[ExI] Dark mass = FTL baryons?
johnkclark at gmail.com
Thu Aug 24 18:32:58 UTC 2017
On Thu, Aug 24, 2017 at 12:00 AM, Stuart LaForge <avant at sollegro.com> wrote:
> I too share this concern, which is why I take my calculations using the
> Botlzmann distribution with a grain of salt.
is useless in finding the speed of particles in a gas in temperatures more
than a hundred thousand degrees or so, you could go a bit higher if the
particles are very heavy and a bit less if the particles are very light.
> But that being said, we aretalking about conditions in the first
> microsecond of the big bang. I don't
> think SR or GR is of much use here either. How can the speed of light in a
> vacuum be meanigful if there is no vacuum yet, only a superheated
> quark-gluon plasma that light cannot penetrate?
Saying the speed of light is the fundamental speed limit in the universe
is true but a bit misleading, it would be better to say that 186,000 miles
a second is the fundamental speed of causation and light is just one of the
things that reaches that limit. The effect gravity has is also limited by
that speed so you could just as easily say light moves at the speed of
gravity. The strong and weak nuclear forces are also limited by that same
fundamental speed limit of causation.
And there was plenty of light a
after the Big Bang but you couldn't see anything except a super bright
uniform glow because the photons kept being diffused so there was no way to
> I don't use the term tachyon for precisely this reason. Space noodles are
> different from
> tachyons in a number of ways: They are protected from
> interacting with observers by event horizons.
If that's true then they can never effect any of our observations, but we
observe that galaxies hold together even though there is not enough regular
matter in them to produce the required amount of gravity to do so.
> space-noodles would hardly seem to move at all
> in the short time they manifest in our causal domain. You don't get much
> slower than standing still.
I don't understand, the title of this thread is "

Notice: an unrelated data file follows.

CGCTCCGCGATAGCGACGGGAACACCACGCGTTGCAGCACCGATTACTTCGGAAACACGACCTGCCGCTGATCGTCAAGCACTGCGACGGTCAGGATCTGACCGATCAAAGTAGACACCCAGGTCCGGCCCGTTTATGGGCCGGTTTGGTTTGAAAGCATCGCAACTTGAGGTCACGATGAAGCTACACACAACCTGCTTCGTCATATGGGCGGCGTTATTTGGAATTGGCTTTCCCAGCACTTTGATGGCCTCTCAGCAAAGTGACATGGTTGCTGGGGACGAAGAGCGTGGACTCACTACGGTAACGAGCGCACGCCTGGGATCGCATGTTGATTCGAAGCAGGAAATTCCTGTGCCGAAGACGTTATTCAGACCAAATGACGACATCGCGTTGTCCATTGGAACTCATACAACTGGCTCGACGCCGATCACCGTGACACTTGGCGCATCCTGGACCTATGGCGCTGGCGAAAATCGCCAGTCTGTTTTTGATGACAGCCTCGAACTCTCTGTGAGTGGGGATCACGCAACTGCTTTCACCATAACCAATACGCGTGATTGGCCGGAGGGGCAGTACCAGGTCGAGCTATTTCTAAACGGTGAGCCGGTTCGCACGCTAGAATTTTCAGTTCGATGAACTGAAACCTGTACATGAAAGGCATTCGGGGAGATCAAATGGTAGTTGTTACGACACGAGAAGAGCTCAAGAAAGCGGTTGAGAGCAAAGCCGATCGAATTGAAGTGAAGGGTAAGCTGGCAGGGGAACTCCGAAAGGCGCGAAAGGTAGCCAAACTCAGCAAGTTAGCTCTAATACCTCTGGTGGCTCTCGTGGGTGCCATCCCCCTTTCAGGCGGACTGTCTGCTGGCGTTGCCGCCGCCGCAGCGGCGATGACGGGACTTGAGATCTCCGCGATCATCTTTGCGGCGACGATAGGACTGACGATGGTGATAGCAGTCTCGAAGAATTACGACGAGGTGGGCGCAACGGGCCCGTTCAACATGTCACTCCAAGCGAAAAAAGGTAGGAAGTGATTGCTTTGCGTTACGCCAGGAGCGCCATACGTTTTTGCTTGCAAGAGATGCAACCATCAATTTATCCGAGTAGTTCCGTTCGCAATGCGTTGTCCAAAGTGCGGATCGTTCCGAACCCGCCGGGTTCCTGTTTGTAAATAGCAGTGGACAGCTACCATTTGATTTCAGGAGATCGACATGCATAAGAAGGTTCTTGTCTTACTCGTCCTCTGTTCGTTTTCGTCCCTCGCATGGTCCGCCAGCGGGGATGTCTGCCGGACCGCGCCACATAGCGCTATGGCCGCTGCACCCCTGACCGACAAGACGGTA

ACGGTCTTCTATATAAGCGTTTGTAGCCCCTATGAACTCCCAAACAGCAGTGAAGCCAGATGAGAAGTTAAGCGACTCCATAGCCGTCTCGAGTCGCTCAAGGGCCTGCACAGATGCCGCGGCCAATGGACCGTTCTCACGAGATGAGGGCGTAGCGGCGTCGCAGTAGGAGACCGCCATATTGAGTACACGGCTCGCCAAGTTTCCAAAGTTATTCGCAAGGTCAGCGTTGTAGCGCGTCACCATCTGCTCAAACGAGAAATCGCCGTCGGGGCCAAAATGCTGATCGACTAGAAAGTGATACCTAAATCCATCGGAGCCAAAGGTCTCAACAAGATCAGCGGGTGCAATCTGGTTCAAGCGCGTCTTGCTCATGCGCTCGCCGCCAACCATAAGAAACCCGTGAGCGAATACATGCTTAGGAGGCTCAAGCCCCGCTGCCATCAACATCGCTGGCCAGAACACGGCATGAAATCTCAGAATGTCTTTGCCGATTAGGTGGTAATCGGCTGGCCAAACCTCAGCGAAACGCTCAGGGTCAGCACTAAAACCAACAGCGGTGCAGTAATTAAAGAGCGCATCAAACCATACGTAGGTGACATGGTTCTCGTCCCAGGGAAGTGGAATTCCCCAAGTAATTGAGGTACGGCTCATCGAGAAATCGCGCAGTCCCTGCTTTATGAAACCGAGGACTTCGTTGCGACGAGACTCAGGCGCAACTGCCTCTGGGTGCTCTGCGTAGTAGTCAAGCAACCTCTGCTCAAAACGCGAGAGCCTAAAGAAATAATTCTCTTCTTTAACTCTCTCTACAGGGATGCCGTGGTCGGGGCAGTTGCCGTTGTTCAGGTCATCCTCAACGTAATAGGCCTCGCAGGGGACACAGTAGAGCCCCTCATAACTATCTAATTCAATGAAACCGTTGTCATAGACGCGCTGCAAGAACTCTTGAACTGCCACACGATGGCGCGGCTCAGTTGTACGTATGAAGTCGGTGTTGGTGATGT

Dark mass = FTL baryon
> This is actually a pretty good explanation although I still don't see why
> matter without chemistry would form intersecting filaments instead of
> clouds. Why isn't dark matter spread uniformly throughout the universe in
> thermal equilibrium. Why is it clumping?
There is no simple answer to that, you've got to do huge supercomputer
simulations on what would happen if everything started out very hot and
space was expanding and there was one type of matter that was effected by
gravity and electromagnetism (regular matter) and another type of matter
that was 6 times as plentiful that was just effected by gravity (Dark
Matter) and see what happens. In the simulations if you make the Dark
Matter particles very light then they're still moving pretty fast and they
do indeed form a uniform cloud, and in that simulated universe galaxies
never form which is obviously inconsistent with observation.
However if you assume Dark Matter particles are very heavy, from a few
hundred times the mass of the proton all the way up to the mass of a human
cell, then they would form filaments and galaxies of regular matter would
form in that simulated universe, and that is consistent with observation.
> Any particles that massive would have had to freeze out of the
> quark-gluon plasma of the big bang fire ball *before* protons when the
> universe was even younger and hotter.
Physicists have a pretty good understanding of the quark-gluon plasma era
of the universe but they don't understand Dark Matter, so it must have come
into existence well before that, and we know very little about that era.
> So where did all that thermal kinetic energy go? WIMPs don't interact
> with light or matter except gravitationally, so it could not have
> radiated any of the energy away.
Einstein said energy can be converted into matter, M = E/C^2.
> The paper's figure of 54 meters per second doesn't even begin to make sense.
> How are WIMPs able to stay in the galactic halo, where orbital speeds are
> on the order of 150 km/s at such a puny speed? Any WIMPs moving that slow
> should have been gobbled up by central black hole of any galaxy long ago.
Dark Matter particles very rarely fall into the central black hole because
they'd have to be heading directly toward it and all black holes are very
small targets. For a particle of matter (dark or regular it makes no
difference) in orbit around a black hole (and it will be in orbit unless it
is heading directly toward it) to actually spiral into it the angular
momentum of the particle must be reduced and by a lot because the Black
Hole is so small. When any sort of matter, dark or regular, gets close to
a black hole it is moving very fast, but to spiral in it's got to slow down
and get rid of most of that angular momentum. Regular particles can do
that by interacting with other particles, but Dark Matter particles can't
so unless they're precisely aimed at it they never fall in.
John K Clark
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